Cisco Systems, the multinational technology behemoth, has a reputation for fostering tolerance, diversity, and inclusion. It is undeserved. When it comes to Catholics, it makes an exception. As will be revealed, it also has a problem with others.
In April, Belen Jesuit Preparatory School in Miami was turned down by Cisco for participation in the company’s matching gift program. The reason? It’s Catholic. Of course, Cisco never came right out and admitted to its bigotry. It’s too clever for that.
After the Catholic school submitted its application, it was asked whether it was in compliance with Cisco’s non-discrimination policy. Like all Catholic schools, Belen Jesuit doesn’t discriminate against anyone—not in hiring or in its student body population. But that wasn’t sufficient to satisfy Cisco.
“Please confirm that your non-profit organization does not require exposure, adherence, or conversion to any religious doctrine for students and employees, and that you serve all faiths and the community at large. For example, do you require attendance at religious services?”
This was the question, based on Cisco’s policy on “religious proselytizing.” It has no policy on “secular proselytizing.”
Cisco is a private company so it can pretty much do what it wants. This means, however, that because it is not subject to the First Amendment, it cannot trot out the so-called establishment clause to justify its policy.
To put it differently, there is no separation of church and state issue here—Cisco’s policy is purely a reflection of its own values. Those values are secular in nature. That they evince a clear animus against religion is not debatable.
Cisco is playing a game. It says Catholic schools can qualify for admission to its matching gift program provided they don’t expose students to Catholicism, or expect them to adhere to Catholic teachings. In other words, if Catholic schools cease to be Catholic, they can qualify.
Cisco should simply admit to its bigotry and not try to play a Catch-22 game with Catholics. This ploy is reminiscent of white racist polling officials down South who once tested for citizenship by having one set of questions for prospective white voters and another set for blacks.
Whites were asked questions such as, “Who was the first president of the United States?” Blacks were asked the wording of Article II, Section 1 of the Constitution. As some astute blacks answered at the time, “That’s easy. It says no blacks are going to vote here.”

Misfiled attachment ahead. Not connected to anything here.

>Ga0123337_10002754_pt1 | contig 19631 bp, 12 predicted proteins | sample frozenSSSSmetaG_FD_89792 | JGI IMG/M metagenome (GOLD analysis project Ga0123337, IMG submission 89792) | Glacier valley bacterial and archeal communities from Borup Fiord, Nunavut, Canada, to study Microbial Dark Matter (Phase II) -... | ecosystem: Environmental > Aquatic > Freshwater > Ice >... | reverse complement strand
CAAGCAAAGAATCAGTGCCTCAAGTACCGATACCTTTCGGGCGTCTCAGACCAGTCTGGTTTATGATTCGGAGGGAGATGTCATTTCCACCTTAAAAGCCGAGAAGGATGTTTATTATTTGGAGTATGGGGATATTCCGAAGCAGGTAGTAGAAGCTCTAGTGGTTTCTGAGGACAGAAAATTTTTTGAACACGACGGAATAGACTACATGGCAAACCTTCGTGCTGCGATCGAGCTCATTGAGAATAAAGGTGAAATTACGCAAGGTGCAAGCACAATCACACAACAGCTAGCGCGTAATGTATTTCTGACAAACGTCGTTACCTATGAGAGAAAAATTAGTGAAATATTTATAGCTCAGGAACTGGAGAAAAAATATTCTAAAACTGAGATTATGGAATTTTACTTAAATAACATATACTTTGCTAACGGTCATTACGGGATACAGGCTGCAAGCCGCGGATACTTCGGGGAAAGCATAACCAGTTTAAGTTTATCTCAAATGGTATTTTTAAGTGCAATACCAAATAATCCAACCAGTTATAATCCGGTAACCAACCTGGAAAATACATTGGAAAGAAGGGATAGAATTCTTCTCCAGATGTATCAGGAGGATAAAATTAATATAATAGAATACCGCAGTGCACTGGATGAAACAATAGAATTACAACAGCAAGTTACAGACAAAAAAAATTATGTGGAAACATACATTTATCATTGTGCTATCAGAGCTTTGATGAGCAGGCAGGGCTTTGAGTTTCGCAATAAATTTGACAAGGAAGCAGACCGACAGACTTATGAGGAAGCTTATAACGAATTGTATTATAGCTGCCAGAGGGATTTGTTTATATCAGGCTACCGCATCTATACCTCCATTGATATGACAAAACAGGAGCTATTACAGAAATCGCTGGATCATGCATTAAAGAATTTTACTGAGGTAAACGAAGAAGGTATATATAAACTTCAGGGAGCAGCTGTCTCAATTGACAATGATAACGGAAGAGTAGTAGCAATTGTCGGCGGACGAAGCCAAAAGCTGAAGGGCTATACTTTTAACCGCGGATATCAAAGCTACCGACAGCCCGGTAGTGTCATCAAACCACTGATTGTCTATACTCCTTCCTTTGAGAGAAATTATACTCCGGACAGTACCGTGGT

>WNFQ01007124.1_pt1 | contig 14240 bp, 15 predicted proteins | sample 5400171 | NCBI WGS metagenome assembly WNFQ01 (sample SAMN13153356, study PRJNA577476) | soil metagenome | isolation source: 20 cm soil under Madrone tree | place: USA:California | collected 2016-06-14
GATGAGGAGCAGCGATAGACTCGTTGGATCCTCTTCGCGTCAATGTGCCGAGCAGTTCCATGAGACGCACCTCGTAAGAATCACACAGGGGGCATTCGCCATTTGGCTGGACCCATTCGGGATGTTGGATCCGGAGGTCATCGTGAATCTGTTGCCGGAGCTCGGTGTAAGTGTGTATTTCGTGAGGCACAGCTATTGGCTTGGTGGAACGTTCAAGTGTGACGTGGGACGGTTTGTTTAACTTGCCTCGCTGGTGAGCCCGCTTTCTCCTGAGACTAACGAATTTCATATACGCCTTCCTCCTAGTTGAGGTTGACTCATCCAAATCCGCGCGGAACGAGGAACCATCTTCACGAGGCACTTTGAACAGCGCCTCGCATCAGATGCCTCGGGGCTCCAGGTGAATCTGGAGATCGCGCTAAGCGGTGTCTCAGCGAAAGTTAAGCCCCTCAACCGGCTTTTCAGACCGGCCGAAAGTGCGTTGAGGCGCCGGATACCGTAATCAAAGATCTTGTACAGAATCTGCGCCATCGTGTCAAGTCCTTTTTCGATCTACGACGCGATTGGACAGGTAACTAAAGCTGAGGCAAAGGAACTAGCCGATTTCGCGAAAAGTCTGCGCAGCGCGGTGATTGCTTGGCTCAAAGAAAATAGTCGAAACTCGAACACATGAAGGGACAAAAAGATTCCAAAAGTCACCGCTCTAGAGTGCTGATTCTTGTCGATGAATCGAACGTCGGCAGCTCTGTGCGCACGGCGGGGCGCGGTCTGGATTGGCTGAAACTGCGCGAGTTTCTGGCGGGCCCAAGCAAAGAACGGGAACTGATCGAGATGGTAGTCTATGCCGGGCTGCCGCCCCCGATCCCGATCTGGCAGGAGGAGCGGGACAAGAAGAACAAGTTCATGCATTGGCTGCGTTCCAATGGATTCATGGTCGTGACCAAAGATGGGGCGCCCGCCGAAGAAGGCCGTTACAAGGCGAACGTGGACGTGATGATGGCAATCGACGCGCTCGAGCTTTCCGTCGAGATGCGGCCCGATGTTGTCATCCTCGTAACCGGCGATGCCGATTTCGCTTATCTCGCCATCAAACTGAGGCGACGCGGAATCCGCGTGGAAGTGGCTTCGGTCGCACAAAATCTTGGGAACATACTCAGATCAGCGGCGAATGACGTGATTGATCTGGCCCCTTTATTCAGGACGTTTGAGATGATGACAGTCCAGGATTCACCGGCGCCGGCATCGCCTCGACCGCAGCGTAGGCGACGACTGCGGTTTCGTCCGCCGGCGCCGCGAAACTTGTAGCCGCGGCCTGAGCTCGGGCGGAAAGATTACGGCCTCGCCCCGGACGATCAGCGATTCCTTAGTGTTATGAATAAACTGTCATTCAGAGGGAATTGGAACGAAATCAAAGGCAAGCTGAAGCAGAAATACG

Belen Jesuit made the point that students and parents freely decide to enroll in the school, knowing full well its strictures. Theology classes are required, and while religions other than Catholicism are presented, most of the classes are not about Buddhism. Students are expected to attend Mass, but no one is required to go to communion. That didn’t cut it with Cisco: application denied.
What makes Cisco tick? Its values are not merely secular—they are radically secular.
• In 2017, when a bill was being considered in Texas that would ban males who think they are females from showering with elementary and secondary school girls, Cisco opposed it.
• In 2018, the U.S. Supreme Court decided, 7-2, to affirm the right of a Christian baker not to personalize a gay wedding cake. Cisco filed an amicus brief on the losing side trying to strip him of his religious liberty.
• Recently, when a bill was introduced in Congress that would add sexual orientation and gender identity to the 1964 Civil Rights Act (it has failed repeatedly), Cisco supported it. The bill would grant preferential treatment in hiring to homosexuals and to men who think they are women, and vice versa.
• The Southern Poverty Law Center, a far-left entity that brands Christian family organizations as hate groups, is lavishly funded by Cisco.
How clean is Cisco? Not very.
Cisco has had a string of serious complaints made against it for age discrimination. There are also racial issues. Last year it was sued for racial discrimination by a black woman. In 2018, federal investigators found that it discriminated against American workers; it prefers to hire foreign nationals over U.S. citizens. Regarding the latter, the Department of Labor found that Cisco “secured visas for foreign workers instead of hiring U.S. citizens for certain jobs and paid the visa holders at a lower rate than their American counterparts.”
In short, Cisco funds left-wing causes, especially those that work against religious liberty, and has had its fair share of unjust labor practices.
More important, it has no tolerance for the diversity that Catholic schools offer, preferring to exclude them from its commitment to inclusion. No wonder it is located in the Silicon Valley, home to Marxist millionaires who say one thing and do another. It fits like a glove.
Not long ago, it was bigoted WASPs who fought the Church. Then it was militant secularists, followed by Muslim fanatics. Now we have the Fortune 500 to contend with.